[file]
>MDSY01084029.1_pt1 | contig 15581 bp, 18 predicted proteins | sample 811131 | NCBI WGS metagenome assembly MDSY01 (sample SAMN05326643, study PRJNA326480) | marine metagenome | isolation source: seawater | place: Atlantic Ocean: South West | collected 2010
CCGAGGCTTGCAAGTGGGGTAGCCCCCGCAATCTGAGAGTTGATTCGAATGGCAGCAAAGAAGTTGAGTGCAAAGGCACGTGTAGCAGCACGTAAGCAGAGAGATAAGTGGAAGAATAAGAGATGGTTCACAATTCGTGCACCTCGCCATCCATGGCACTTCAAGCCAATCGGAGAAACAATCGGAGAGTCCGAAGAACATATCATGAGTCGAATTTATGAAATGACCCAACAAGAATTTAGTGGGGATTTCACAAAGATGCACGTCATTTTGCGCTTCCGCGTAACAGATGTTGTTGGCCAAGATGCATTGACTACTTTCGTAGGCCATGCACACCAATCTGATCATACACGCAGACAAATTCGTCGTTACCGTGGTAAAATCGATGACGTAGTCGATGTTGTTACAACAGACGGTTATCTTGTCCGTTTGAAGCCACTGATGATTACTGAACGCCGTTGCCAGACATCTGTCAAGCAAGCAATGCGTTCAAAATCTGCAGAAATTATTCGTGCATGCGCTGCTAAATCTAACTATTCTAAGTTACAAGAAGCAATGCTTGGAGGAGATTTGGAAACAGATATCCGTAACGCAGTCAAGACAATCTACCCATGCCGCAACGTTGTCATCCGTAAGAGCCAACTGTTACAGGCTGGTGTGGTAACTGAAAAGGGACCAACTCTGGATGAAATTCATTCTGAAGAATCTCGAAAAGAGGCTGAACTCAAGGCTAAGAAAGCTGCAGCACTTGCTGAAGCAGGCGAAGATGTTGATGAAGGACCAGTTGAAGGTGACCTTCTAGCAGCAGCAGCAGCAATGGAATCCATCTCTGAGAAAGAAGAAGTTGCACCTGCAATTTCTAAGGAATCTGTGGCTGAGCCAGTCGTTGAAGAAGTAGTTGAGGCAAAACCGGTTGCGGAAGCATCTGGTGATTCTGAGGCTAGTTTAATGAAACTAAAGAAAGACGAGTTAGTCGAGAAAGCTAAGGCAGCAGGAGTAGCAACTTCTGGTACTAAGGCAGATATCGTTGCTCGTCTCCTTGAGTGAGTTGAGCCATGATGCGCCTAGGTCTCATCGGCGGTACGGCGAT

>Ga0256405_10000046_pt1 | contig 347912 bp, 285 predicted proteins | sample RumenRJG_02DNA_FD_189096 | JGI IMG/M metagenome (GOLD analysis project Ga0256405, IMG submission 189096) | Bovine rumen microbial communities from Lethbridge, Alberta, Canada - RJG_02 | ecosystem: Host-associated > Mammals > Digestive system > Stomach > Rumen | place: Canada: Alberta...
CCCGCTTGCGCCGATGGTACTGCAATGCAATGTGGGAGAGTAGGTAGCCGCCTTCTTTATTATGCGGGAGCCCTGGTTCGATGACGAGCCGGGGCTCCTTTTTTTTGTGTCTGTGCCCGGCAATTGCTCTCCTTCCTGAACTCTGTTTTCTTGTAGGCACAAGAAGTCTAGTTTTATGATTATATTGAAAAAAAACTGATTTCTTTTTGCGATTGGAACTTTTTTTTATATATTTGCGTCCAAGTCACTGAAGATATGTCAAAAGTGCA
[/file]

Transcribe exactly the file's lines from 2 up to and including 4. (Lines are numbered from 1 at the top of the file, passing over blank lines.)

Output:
CCGAGGCTTGCAAGTGGGGTAGCCCCCGCAATCTGAGAGTTGATTCGAATGGCAGCAAAGAAGTTGAGTGCAAAGGCACGTGTAGCAGCACGTAAGCAGAGAGATAAGTGGAAGAATAAGAGATGGTTCACAATTCGTGCACCTCGCCATCCATGGCACTTCAAGCCAATCGGAGAAACAATCGGAGAGTCCGAAGAACATATCATGAGTCGAATTTATGAAATGACCCAACAAGAATTTAGTGGGGATTTCACAAAGATGCACGTCATTTTGCGCTTCCGCGTAACAGATGTTGTTGGCCAAGATGCATTGACTACTTTCGTAGGCCATGCACACCAATCTGATCATACACGCAGACAAATTCGTCGTTACCGTGGTAAAATCGATGACGTAGTCGATGTTGTTACAACAGACGGTTATCTTGTCCGTTTGAAGCCACTGATGATTACTGAACGCCGTTGCCAGACATCTGTCAAGCAAGCAATGCGTTCAAAATCTGCAGAAATTATTCGTGCATGCGCTGCTAAATCTAACTATTCTAAGTTACAAGAAGCAATGCTTGGAGGAGATTTGGAAACAGATATCCGTAACGCAGTCAAGACAATCTACCCATGCCGCAACGTTGTCATCCGTAAGAGCCAACTGTTACAGGCTGGTGTGGTAACTGAAAAGGGACCAACTCTGGATGAAATTCATTCTGAAGAATCTCGAAAAGAGGCTGAACTCAAGGCTAAGAAAGCTGCAGCACTTGCTGAAGCAGGCGAAGATGTTGATGAAGGACCAGTTGAAGGTGACCTTCTAGCAGCAGCAGCAGCAATGGAATCCATCTCTGAGAAAGAAGAAGTTGCACCTGCAATTTCTAAGGAATCTGTGGCTGAGCCAGTCGTTGAAGAAGTAGTTGAGGCAAAACCGGTTGCGGAAGCATCTGGTGATTCTGAGGCTAGTTTAATGAAACTAAAGAAAGACGAGTTAGTCGAGAAAGCTAAGGCAGCAGGAGTAGCAACTTCTGGTACTAAGGCAGATATCGTTGCTCGTCTCCTTGAGTGAGTTGAGCCATGATGCGCCTAGGTCTCATCGGCGGTACGGCGAT

>Ga0256405_10000046_pt1 | contig 347912 bp, 285 predicted proteins | sample RumenRJG_02DNA_FD_189096 | JGI IMG/M metagenome (GOLD analysis project Ga0256405, IMG submission 189096) | Bovine rumen microbial communities from Lethbridge, Alberta, Canada - RJG_02 | ecosystem: Host-associated > Mammals > Digestive system > Stomach > Rumen | place: Canada: Alberta...
CCCGCTTGCGCCGATGGTACTGCAATGCAATGTGGGAGAGTAGGTAGCCGCCTTCTTTATTATGCGGGAGCCCTGGTTCGATGACGAGCCGGGGCTCCTTTTTTTTGTGTCTGTGCCCGGCAATTGCTCTCCTTCCTGAACTCTGTTTTCTTGTAGGCACAAGAAGTCTAGTTTTATGATTATATTGAAAAAAAACTGATTTCTTTTTGCGATTGGAACTTTTTTTTATATATTTGCGTCCAAGTCACTGAAGATATGTCAAAAGTGCA